2.3a Author/Title added entries (MARC field 700 |t)

If scripts, promptbooks, scores or whole texts are included in a manuscript collection make an author title added entry for the work.

Example:

[Need example from Billy Rose Theatre Collection]

2.4. Title added entries (MARC fields 730-740)

Title added entries may be uniform titles for choreographic works or uncontrolled titles for other forms of title access.

2.4A. Uniform title added entries (MARC field 730)

Make a uniform title added entry for any choreographic work contained in the material being cataloged (for information about authorized form of uniform title headings see 630 field, 2.2B).

Example:100 1- |aBalanchine, George,|d1904-1983.
 245 00 |aStars and stripes /|bchoreography, George Balanchine (1958) as taught by Francia Russell (1983),|f1984.
 730 0- |aStars and stripes (Choreographic work : Balanchine)

2.4B. Uncontrolled related/analytical title added entries (MARC field 740)

Record uncontrolled (not under authority control) related or analytical titles for items to which you wish to provide access, such as uncontrolled titles for works contained in the item being cataloged. Variant forms of the title of the item being cataloged are entered in 246 field (see 1.1G). Uniform titles which are under authority control are entered in 730 field (see 2.4A). Initial articles are not recorded in 740 field unless the intent is to sort on the article.

[Need example?]

2.5. Host item entry (MARC field 773)

Record information concerning the host item for the component part described in the record. The field is provided in order to enable the user to locate the record that contains the component part being described. Subfield "a" contains the main entry heading from the 100 field of the related record. Subfield "w" contains the system control number of the related record preceded by the NUC symbol, enclosed in parentheses, for the system to which the control number applies. Subfield "7" contains up to four character positions that indicate special characteristics of the linked entry: the first character position contains a code indicating the type (personal or corporate) of the name contained in subfield "a"; the second character contains a code indicating the form (forename, single or multiple surname, family name, or corporate name ) of the name contained in subfield "a"; the third character contains a code indicating the type of record for the related item (language material, archival and manuscript material, sound recording, etc.); the fourth character contains a code indicating the bibliographic level of the related item (monograph component part, collection, subunit, item, etc. Since the information in this field is coded, the relationship between the host item and the component part may be explained in the linking entry complexity note (580 field, see 1.7B5).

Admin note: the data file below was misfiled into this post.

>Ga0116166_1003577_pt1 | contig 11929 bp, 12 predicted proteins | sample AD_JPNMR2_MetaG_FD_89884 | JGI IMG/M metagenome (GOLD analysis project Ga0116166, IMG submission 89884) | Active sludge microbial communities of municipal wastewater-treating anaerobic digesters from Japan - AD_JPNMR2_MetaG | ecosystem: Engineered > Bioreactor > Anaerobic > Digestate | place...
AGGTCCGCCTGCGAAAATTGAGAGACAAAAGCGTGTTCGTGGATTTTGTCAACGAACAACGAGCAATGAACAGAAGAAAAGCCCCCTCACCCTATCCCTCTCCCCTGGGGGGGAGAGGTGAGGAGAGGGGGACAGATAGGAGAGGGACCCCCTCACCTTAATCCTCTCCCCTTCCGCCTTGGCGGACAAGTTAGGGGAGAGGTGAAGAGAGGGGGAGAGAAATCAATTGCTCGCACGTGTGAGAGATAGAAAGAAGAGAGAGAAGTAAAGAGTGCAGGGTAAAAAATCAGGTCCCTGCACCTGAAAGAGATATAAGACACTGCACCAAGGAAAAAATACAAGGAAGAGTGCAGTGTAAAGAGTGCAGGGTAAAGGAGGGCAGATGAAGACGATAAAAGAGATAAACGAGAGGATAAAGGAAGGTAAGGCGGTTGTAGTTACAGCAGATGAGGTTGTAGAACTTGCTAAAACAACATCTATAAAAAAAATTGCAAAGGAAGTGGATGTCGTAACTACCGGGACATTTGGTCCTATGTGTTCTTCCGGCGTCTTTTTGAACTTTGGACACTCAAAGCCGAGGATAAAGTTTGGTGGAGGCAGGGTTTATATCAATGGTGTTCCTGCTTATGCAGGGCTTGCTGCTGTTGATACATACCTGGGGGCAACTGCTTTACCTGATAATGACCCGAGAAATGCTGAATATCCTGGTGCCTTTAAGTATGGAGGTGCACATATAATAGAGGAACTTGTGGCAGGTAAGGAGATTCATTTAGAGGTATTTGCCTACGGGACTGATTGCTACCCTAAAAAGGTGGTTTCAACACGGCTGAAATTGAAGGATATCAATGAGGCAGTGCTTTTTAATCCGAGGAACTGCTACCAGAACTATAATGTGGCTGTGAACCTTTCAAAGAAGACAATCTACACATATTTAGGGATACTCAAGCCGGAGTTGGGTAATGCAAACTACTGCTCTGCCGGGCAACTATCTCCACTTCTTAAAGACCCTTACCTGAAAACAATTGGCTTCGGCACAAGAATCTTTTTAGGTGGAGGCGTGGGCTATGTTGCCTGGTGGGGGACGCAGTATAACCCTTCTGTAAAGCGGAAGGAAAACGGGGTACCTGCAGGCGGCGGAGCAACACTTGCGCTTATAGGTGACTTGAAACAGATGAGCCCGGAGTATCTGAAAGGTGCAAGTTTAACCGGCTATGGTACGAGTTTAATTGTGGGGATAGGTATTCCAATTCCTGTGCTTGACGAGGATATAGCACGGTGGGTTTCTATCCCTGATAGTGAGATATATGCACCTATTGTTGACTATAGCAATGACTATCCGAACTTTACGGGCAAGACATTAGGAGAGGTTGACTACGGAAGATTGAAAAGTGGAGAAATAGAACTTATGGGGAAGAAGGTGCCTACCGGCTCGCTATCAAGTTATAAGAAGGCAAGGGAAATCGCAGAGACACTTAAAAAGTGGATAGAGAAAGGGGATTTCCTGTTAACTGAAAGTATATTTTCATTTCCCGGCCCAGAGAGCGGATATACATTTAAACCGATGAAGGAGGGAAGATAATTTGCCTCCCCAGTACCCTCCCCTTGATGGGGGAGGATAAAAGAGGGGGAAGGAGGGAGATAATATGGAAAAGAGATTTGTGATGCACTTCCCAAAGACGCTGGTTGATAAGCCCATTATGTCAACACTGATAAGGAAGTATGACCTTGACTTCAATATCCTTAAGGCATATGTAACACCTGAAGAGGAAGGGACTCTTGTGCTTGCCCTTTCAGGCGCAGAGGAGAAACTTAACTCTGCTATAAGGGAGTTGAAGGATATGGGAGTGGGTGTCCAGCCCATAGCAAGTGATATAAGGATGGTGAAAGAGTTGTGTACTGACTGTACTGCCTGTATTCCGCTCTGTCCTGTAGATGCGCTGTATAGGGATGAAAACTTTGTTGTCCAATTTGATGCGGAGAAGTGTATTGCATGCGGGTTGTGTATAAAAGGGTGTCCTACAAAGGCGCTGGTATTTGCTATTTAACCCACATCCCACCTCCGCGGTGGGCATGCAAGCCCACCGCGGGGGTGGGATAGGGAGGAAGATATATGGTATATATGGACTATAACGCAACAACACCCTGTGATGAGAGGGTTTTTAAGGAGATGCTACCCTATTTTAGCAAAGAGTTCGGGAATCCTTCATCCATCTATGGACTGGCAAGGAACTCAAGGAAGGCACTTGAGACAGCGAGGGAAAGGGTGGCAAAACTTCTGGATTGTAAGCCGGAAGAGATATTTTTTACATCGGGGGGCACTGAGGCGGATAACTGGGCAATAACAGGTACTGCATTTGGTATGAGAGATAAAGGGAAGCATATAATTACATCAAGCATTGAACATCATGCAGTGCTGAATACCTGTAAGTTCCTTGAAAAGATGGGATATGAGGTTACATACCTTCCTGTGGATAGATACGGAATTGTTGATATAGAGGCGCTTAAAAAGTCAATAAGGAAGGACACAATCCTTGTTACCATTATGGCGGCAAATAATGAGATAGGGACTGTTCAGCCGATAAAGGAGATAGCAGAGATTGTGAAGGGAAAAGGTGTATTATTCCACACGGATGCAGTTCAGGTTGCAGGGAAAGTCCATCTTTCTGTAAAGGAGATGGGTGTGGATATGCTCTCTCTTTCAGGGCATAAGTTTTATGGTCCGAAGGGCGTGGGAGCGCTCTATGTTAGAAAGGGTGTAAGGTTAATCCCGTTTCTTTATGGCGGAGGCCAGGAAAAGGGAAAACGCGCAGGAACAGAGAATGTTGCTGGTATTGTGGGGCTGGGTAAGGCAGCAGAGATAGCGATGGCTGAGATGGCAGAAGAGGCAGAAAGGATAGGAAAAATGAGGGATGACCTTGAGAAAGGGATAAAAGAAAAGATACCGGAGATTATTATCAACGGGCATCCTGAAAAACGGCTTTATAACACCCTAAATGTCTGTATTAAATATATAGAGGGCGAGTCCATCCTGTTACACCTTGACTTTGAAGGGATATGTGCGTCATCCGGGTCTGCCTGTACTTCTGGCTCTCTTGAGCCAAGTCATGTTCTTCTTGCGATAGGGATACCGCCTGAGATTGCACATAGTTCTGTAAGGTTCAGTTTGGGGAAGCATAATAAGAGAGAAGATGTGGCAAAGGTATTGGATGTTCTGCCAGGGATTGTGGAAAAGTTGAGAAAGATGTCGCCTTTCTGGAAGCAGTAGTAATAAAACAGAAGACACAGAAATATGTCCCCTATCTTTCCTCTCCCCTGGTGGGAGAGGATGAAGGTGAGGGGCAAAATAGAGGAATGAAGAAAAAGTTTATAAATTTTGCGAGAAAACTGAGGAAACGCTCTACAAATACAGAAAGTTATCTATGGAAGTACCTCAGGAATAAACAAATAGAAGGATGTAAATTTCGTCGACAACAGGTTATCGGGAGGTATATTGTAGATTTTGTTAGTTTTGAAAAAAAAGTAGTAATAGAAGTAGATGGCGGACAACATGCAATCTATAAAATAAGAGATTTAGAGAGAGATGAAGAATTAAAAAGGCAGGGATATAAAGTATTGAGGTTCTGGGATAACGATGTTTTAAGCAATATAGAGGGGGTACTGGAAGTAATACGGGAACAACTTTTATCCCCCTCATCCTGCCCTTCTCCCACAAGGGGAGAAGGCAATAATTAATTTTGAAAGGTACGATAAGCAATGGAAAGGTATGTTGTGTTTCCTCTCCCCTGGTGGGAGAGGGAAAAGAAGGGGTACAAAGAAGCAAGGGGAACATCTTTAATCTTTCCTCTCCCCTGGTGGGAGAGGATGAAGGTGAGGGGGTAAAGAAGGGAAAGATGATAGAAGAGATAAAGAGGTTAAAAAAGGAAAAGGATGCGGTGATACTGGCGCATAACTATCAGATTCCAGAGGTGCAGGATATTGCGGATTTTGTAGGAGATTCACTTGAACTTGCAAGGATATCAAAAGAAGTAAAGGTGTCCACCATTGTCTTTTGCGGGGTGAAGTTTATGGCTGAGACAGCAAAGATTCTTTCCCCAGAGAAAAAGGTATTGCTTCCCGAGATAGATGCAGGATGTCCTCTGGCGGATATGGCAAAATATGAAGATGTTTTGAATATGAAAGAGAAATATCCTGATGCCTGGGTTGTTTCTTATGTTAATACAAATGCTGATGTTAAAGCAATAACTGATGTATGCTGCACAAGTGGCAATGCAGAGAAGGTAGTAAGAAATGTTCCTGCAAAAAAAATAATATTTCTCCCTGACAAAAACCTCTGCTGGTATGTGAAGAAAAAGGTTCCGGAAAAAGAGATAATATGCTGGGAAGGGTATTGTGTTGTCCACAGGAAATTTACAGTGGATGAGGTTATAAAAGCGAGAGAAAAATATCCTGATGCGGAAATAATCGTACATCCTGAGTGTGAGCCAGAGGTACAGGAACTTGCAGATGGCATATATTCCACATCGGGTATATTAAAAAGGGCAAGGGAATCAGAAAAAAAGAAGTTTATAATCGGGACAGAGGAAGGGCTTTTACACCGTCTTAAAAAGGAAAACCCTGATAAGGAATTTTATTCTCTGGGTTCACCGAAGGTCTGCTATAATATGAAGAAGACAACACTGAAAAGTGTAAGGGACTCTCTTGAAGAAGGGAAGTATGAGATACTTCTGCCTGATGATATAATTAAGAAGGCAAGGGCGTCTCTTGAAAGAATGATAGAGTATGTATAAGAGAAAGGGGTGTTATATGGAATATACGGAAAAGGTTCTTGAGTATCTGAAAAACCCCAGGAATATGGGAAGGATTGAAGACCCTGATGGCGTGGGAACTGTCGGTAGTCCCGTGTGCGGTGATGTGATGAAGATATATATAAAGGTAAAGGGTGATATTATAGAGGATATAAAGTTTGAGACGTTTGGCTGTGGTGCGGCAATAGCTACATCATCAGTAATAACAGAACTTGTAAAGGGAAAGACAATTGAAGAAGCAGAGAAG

Example:100 1- |a Lathrop, Welland, |d 1905-1981.
 245 00 |a Welland Lathrop reminiscences :|k oral history, |f 1979.
 580 -- |a Forms part of: Bennington Summer School of the Dance project.
 773 0- |7 nnbc |a Bennington Summer School of the Dance project. |w (CStRLIN)NXCP86-A375.
 
 

2.6. Location (MARC field 852)

Optionally, use this field to give information required to locate material being cataloged. The information may identify the organization holding the material or the source from which it is available.

Example:100 1- |a Kirstein, Lincoln, |d 1907-
 245 00 |a Lincoln Kirstein papers, |f ca. 1914-1991.
 852 -- |b Dance Collection, |a The New York Public Library for the Performing Arts, |e 40 Lincoln Center Plaza, New York, NY 10023-7498.

2.7. Electronic location and access (MARC field 856)

This field contains information required to locate an electronic resource, such as a finding aid available electronically. The data in 856 field may be a Uniform Resource Locator (URL) which is recorded in subfield "u" or it may parse the necessary locator information into separate defined subfields. Guidelines for the use of 856 field may be obtained from the Network Development and MARC Standards Office of the Library of Congress.

[Need example]

For Glossary:

A parallel title is defined as a title proper appearing in another language or script on the title page or its equivalent